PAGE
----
"name": "oracleCDCConfigBean.baseConfigBean.schemaTableConfigs",
"value": [
"schema": "SCOTT",
"table": "%"
"name": "oracleCDCConfigBean.baseConfigBean.changeTypes",
"value": [
"name": "oracleCDCConfigBean.dictionary",

I’ve left the defaults. I can’t think yet about a reason for capturing the ‘select for update’, but it is there.

Named Pipe destination

I know that the destination part is easy. I just want to see the captured changes here and I took the easiest destination: Named Pipe where I configured only the Named Pipe (/tmp/scott) and Data Format (JSON)

"instanceName": "NamedPipe_01",
"library": "streamsets-datacollector-basic-lib",
"stageName": "com_streamsets_pipeline_stage_destination_fifo_FifoDTarget",
"stageVersion": "1",
"configuration": [
"name": "namedPipe",
"value": "/tmp/scott"
"name": "dataFormat",
"value": "JSON"

Supplemental logging

The Oracle redo log stream is by default focused only on recovery (replay of transactions in the same database) and contains only the minimal physical information requried for it. In order to get enough information to replay them in a different database we need supplemental logging for the database, and for the objects involved:

SQL> alter database add supplemental log data;
Database altered.
SQL> exec for i in (select owner,table_name from dba_tables where owner='SCOTT' and table_name like '%') loop execute immediate 'alter table "'||i.owner||'"."'||i.table_name||'" add supplemental log data (primary key) columns'; end loop;
PL/SQL procedure successfully completed.


And that’s all. Just run the pipeline and look at the logs:


StreamSet Oracle CDC pulls continuously from LogMiner to get the changes. Here are the queries that it uses for that:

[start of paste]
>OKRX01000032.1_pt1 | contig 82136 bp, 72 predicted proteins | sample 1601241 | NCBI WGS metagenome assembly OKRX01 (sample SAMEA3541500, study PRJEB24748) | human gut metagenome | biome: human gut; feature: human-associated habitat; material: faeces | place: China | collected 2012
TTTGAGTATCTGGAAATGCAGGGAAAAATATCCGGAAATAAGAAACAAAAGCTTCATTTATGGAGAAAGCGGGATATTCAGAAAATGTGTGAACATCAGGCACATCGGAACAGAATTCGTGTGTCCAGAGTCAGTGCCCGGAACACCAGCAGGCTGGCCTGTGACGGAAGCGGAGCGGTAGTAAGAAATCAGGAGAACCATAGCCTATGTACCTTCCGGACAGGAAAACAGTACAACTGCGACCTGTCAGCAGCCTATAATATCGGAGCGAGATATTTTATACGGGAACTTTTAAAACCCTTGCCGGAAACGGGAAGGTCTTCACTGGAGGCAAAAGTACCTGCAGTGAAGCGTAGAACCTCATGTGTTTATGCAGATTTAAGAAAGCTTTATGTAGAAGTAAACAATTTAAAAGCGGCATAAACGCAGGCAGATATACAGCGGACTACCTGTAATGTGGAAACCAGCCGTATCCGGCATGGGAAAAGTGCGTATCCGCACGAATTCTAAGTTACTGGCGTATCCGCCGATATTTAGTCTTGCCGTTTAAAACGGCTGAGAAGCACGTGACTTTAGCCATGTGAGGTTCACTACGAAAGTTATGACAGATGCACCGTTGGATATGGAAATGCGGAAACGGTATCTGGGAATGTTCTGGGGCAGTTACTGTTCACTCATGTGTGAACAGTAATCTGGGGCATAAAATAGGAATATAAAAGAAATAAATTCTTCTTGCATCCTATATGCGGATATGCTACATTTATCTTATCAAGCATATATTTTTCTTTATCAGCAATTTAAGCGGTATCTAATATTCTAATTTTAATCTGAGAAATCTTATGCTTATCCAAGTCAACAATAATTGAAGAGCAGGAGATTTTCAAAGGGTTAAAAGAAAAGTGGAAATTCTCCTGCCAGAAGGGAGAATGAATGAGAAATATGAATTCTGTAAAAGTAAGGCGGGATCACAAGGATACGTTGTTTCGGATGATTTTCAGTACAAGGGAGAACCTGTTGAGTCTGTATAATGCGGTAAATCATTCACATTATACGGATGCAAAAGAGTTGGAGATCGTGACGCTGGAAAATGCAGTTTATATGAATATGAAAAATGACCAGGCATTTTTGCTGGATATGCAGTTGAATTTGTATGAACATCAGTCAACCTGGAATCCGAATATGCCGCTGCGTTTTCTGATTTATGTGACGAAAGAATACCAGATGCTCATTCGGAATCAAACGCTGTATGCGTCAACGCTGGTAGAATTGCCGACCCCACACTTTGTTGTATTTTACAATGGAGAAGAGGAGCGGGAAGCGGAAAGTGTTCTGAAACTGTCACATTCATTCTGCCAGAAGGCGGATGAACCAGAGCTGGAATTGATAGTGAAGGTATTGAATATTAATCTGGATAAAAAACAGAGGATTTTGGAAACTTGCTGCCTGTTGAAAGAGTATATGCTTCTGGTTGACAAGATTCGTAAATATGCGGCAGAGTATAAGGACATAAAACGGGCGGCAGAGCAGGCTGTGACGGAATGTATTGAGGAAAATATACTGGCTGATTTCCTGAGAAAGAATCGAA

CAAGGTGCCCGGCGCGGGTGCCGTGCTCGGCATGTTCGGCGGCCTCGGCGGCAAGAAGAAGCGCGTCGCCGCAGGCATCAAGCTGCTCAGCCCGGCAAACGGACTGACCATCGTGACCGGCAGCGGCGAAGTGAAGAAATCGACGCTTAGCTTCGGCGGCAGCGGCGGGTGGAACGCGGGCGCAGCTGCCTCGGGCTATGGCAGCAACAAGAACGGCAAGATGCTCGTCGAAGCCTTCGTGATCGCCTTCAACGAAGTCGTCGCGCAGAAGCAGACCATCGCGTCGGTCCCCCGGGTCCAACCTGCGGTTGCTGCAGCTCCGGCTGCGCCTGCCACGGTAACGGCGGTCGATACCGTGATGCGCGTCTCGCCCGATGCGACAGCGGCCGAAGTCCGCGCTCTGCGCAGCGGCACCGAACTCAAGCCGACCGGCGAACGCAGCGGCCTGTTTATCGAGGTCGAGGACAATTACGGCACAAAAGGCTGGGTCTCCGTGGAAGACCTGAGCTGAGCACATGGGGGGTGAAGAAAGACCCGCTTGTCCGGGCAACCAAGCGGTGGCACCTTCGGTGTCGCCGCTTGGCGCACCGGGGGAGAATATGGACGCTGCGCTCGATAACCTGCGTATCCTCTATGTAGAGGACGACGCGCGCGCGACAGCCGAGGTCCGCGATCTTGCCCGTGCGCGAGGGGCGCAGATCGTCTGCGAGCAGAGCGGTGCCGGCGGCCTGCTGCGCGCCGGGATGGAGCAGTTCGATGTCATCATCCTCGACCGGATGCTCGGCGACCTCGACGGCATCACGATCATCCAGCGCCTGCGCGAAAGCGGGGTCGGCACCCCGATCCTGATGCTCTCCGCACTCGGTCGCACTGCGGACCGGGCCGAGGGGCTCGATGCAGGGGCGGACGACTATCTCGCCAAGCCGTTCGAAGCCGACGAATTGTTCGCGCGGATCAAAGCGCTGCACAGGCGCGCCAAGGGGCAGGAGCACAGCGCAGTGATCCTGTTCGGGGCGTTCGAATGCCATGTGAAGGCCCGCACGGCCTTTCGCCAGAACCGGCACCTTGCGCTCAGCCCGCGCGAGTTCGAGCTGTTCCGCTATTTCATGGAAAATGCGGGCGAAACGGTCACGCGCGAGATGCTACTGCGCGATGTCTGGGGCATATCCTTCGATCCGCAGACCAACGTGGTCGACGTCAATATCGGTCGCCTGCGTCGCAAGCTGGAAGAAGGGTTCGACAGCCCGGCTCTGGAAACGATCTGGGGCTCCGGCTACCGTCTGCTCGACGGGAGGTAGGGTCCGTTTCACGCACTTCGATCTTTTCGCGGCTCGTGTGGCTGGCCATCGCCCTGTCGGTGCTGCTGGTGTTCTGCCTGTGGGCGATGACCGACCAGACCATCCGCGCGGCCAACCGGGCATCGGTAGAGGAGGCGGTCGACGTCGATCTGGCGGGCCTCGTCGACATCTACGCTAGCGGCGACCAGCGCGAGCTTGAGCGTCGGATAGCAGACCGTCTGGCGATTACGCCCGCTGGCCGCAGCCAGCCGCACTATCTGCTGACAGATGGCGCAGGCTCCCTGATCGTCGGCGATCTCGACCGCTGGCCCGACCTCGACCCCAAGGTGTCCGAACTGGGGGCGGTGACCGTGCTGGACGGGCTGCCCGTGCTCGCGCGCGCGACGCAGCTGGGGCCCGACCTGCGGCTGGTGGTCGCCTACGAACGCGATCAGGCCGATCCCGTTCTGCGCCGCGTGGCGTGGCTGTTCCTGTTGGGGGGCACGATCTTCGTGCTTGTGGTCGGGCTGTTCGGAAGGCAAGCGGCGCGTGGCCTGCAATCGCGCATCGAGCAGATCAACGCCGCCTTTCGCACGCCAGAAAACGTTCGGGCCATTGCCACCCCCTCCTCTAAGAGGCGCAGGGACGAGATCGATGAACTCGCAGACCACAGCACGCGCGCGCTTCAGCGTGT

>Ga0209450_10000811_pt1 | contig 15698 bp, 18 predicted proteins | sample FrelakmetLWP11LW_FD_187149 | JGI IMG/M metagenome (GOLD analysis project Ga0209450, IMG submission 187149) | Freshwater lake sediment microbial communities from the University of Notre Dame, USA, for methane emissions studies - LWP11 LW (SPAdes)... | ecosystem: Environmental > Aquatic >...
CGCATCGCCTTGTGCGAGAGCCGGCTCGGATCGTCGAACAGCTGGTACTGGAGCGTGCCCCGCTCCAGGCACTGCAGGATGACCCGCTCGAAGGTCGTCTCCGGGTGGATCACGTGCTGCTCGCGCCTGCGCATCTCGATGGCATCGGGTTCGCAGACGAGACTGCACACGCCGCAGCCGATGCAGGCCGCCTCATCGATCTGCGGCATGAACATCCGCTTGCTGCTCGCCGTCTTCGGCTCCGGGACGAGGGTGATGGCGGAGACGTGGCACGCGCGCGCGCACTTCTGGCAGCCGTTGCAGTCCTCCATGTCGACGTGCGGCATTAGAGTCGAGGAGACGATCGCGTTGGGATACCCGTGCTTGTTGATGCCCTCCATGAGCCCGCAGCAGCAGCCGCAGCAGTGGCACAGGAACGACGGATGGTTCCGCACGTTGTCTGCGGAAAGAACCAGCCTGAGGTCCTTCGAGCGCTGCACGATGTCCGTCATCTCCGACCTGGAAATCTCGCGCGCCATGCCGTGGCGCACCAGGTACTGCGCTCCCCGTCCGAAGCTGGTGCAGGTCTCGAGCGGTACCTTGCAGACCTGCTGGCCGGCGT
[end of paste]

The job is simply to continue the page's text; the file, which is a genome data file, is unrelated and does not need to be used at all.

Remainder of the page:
This starts to mine between two timestamp. I suppose that it will read the SCNs to get finer grain and avoid overlapping information.

And here is the main one:


This reads the redo records. The operation codes 7 and 36 are for commit and rollbacks. The operations 1,3,2,25 are those that we want to capture (insert, update, delete, select for update) and were defined in the configuration. Here the pattern ‘%’ for the SCOTT schema has been expanded to the table names. As far as I know, there’s no DDL mining here to automatically capture new tables.


Then I’ve run this simple insert (I’ve added a primary key on this table as it is not ther from utlsampl.sql):

SQL> insert into scott.dept values(50,'IT','Cloud');

And I committed (as it seems that StreamSet buffers the changes until the end of the transaction)

SQL> commit;

and here I got the message from the pipe:

/ $ cat /tmp/scott

The graphical interface shows how the pipeline is going:

I’ve tested some bulk loads (direct-path inserts) and it seems to be managed correctly. Actually, this Oracle CDC is based on LogMiner so it is fully supported (no mining of proprietary redo stream format) and limitations are clearly documented.


Remember that the main work is done by LogMiner, so don’t forget to look at the alert.log on the source database. With big transactions, you may need large PGA (but you can also choose buffer to disk). If you have Oracle Tuning Pack, you can also monitor the main query which retreives the redo information from LogMiner:
You will see a different SQL_ID because the filter predicates sues literals instead of bind variables (which is not a problem here).


This product is very easy to test, so you can do a Proof of Concept within a few hours and test for your context: supported datatypes, operations and performance. By easy to test, I mean: very good documentation, very friendly and responsive graphical interface, very clear error messages,…


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In a recent ODC thread someone had a piece of SQL that was calling dbms_random.string(‘U’,20) to generate random values for a table of 100,000,000 rows. The thread was about how to handle the ORA-30009 error (not enough memory for operation) that is almost inevitable when you use the “select from dual connect by level <= n” strategy for generating very large numbers of rows, but this example of calling dbms_random.string() so frequently prompted me to point out an important CPU saving , and then publicise through this blog a little known fact (or deduction) about the dbms_random.string() function.